Adviser Preferences Study Denotes Commitment to Clients

Advisers have a lot of choice when it comes to fine-tuning their business model, but they must know what matters most to which clients.  

Jefferson National’s second annual “Advisor Authority Study,” based on a Harris Poll survey of registered investment advisers (RIAs) and fee-based advisers, underscores the “tremendous change” facing all segments of the U.S. advisory industry.

Even as an influx of new technologies and the increasing influence of the Department of Labor (DOL) fiduciary ruling reshape the advisory industry, one priority highlighted consistently by advisers in the survey remains “knowing what matters most to clients.”

Mitchell Caplan, CEO of Jefferson National, explains that advisers utilizing various business models are all focused on providing personalized planning and comprehensive guided advice. There may be some disagreement among advisers when determining how best to accomplish that goal, he adds, but there can be little doubt the advisers across the board are searching out ways to boost personalization and responsivity in the client service effort.  

Looking across the U.S. adviser and client population, the study identifies two predominant investor profiles, dubbed “Return Seekers,” who tend to be younger and wealthier, and “Relationship Seekers,” concentrated among the older and less affluent.

The survey data shows the Return Seekers make up about 24% of investors who were profiled. Nearly three-fourths (73%) of Return Seekers are Millennials—and 69% have $1 million or more in investable assets. Important to note, 32% in this group say adherence to the fiduciary standard is their top factor for selecting an adviser. At the same time, 82% think volatility will increase—and 81% feel pressure to revise their strategy in response. The strong majority (72%) are confident that robo-advisers can manage volatility—and leveraging robos is one of their top factors for selecting an adviser.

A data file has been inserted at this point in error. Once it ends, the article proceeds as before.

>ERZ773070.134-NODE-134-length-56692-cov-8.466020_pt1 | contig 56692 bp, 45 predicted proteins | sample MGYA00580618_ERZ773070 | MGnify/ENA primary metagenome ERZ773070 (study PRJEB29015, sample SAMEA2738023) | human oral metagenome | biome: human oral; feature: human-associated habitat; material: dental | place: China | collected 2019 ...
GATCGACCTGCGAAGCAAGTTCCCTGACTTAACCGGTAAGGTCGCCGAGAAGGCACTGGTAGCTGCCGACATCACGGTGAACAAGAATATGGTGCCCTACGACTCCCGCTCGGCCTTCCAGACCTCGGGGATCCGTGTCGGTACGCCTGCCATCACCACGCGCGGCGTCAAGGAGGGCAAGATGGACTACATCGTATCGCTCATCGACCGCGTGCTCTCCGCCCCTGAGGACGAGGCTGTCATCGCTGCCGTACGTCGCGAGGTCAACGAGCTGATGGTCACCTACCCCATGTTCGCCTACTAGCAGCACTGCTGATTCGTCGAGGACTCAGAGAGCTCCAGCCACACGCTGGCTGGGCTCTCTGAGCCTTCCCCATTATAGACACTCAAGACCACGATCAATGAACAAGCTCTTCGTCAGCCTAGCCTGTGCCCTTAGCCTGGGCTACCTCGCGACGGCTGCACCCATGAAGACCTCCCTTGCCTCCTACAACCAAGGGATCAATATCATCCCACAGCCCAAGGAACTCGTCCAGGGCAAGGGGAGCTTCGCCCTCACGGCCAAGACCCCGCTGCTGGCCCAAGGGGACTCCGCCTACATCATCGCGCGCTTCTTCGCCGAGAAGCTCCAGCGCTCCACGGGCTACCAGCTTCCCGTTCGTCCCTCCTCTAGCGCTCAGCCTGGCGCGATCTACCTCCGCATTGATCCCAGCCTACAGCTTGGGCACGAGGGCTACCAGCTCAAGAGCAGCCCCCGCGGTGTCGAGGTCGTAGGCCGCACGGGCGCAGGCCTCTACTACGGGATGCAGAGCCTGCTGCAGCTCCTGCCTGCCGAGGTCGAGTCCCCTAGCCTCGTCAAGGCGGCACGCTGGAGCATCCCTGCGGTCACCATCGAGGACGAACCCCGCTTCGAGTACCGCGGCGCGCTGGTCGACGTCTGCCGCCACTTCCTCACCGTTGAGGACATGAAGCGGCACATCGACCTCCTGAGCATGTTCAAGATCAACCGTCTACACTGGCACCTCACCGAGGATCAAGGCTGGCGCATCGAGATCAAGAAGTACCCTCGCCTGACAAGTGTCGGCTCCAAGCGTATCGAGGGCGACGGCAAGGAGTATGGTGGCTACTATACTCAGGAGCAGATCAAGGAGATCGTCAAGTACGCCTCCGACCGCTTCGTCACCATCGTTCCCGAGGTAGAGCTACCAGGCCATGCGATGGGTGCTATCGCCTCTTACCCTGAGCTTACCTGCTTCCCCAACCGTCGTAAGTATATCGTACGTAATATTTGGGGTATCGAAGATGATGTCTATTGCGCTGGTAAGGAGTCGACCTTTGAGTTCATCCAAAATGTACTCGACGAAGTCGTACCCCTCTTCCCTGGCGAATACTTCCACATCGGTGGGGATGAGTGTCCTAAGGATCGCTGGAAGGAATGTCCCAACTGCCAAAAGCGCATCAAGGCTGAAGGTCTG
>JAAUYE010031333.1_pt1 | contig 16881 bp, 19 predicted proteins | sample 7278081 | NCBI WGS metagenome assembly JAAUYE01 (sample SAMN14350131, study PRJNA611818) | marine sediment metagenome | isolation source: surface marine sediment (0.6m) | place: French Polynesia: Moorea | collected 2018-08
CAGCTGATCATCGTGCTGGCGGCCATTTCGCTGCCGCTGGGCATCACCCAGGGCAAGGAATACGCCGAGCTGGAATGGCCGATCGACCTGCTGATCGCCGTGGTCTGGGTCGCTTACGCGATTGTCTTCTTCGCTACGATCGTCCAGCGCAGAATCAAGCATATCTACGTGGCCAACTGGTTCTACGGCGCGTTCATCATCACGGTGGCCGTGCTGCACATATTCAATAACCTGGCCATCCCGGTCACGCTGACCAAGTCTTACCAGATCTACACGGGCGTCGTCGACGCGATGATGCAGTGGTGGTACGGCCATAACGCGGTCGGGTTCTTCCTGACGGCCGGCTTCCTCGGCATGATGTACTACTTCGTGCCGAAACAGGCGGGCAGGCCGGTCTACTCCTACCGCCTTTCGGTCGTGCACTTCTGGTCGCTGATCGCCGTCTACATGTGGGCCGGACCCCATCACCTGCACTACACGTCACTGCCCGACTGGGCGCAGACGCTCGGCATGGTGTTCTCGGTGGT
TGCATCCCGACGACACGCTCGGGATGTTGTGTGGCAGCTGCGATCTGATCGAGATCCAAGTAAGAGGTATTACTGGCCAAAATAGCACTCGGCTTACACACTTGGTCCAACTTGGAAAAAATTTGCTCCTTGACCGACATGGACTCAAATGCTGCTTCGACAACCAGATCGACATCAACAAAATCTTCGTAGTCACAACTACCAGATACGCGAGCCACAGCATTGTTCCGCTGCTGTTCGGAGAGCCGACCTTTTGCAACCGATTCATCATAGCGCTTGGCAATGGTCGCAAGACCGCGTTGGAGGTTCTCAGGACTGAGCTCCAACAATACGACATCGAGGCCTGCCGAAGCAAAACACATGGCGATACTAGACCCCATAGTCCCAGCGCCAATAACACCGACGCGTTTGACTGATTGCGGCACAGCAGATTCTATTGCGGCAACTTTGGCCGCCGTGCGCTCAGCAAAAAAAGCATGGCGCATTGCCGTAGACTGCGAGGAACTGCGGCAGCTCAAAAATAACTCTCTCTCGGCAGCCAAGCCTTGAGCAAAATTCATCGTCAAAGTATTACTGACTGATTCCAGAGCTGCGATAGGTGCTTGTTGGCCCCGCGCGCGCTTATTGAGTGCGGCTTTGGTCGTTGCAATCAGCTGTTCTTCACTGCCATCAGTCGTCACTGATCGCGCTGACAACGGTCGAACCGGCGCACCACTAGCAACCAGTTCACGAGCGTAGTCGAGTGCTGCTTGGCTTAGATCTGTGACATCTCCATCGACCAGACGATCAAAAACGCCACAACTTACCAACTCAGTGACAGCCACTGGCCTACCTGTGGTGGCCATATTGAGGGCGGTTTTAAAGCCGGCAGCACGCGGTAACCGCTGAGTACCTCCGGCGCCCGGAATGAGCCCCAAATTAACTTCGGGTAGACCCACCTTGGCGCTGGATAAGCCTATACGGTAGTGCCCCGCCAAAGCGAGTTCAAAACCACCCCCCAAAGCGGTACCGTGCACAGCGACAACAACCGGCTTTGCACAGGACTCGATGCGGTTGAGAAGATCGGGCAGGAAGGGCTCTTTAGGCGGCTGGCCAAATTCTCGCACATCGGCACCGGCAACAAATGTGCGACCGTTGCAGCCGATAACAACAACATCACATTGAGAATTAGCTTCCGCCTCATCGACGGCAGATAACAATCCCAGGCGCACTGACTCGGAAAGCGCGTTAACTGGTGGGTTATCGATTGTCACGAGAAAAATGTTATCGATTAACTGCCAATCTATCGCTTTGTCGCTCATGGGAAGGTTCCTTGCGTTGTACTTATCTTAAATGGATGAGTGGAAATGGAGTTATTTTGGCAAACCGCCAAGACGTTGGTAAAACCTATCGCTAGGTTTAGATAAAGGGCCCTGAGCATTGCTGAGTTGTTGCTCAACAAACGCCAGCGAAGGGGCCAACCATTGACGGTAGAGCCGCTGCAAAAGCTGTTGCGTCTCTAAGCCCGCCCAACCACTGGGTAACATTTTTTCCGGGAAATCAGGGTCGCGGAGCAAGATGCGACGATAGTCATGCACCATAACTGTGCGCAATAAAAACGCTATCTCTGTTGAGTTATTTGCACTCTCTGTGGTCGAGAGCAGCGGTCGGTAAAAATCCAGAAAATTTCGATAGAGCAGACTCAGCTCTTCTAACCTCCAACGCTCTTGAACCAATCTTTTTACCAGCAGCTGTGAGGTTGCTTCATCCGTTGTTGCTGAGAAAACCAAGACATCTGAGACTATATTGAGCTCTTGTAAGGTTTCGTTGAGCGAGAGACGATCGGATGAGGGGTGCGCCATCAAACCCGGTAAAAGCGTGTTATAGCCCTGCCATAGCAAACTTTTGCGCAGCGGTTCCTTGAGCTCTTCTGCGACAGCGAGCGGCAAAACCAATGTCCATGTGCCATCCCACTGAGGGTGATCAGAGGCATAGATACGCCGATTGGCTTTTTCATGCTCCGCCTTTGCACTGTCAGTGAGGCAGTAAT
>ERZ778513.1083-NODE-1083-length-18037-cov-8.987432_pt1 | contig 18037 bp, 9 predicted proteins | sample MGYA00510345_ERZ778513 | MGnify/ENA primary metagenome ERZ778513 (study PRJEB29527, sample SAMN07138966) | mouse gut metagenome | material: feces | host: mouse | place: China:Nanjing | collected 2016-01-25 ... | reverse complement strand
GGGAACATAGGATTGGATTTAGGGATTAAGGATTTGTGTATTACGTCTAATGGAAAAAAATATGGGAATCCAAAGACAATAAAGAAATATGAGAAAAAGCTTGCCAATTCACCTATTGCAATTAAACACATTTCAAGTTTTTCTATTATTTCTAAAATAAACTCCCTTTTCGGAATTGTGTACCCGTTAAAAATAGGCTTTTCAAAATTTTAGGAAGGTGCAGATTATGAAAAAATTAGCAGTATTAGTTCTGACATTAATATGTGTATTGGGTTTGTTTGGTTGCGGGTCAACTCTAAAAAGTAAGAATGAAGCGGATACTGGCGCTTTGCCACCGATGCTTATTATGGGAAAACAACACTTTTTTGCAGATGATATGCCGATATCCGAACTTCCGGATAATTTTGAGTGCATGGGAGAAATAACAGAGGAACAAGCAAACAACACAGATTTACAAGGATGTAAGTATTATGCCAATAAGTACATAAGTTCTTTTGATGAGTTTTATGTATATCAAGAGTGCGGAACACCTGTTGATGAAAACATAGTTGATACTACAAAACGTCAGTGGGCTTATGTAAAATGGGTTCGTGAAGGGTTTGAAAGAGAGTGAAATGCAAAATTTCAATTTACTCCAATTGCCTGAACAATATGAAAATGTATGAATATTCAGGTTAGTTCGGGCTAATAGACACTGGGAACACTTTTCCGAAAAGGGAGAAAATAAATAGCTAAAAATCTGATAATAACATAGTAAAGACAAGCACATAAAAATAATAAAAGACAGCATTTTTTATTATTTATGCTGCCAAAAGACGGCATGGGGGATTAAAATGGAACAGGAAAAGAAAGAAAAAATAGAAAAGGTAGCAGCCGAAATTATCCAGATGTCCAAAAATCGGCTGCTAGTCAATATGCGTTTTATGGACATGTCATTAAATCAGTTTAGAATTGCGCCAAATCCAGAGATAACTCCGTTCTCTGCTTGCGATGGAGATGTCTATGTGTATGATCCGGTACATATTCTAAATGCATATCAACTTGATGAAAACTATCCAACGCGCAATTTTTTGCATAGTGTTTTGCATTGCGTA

NEXT: The relationship seekers 

The Jefferson National study goes on to suggest about 44% of investors profiled can be classified as “Relationship Seekers.”

This group favors passive investing strategies and high-touch engagement from advisers. Fully half (50%) of relationship seekers are Boomers—and 70% have less than $1 million in investable assets. In the group, most (74%) say years of experience is their top factor for selecting an adviser, while 65% think volatility will increase in the years ahead. Interestingly, only a fairly small minority in this group (14%) are confident that robos can manage volatility—and 33% are not familiar with robo-advice at all.

Beyond the investor profile types, the study identifies three adviser architypes that may be helpful to keep in mind when establishing new adviser-client relationships. The Tactical Managers, representing about 36% of advisers who were profiled, prefer active investing strategies and low-touch engagement. The second group, dubbed the Active Advisers (22% of advisers who were profiled), favors active investing strategies coupled to high-touch engagement. Finally, the Relationship Builders (36% of advisers who were profiled) favor passive investing strategies and high-touch engagement .

The study concludes there is “strong alignment between certain investor and adviser profiles,” as described above.

“For example, the Return Seeker investors and the Tactical Manager advisers, who prioritize active investing and low-touch engagement, tend to anticipate an increase in volatility, are likely to revise their strategy in response, and are more confident in robo-advisers,” the study concludes. “The Relationship Seeker investors and Relationship Builder advisers, who prefer passive investing and high-touch engagement, tend to be more concerned about low returns on investment, less likely to respond to volatility, and less confident in robo-advisers.”

To download their own copy of the study, financial professionals can visit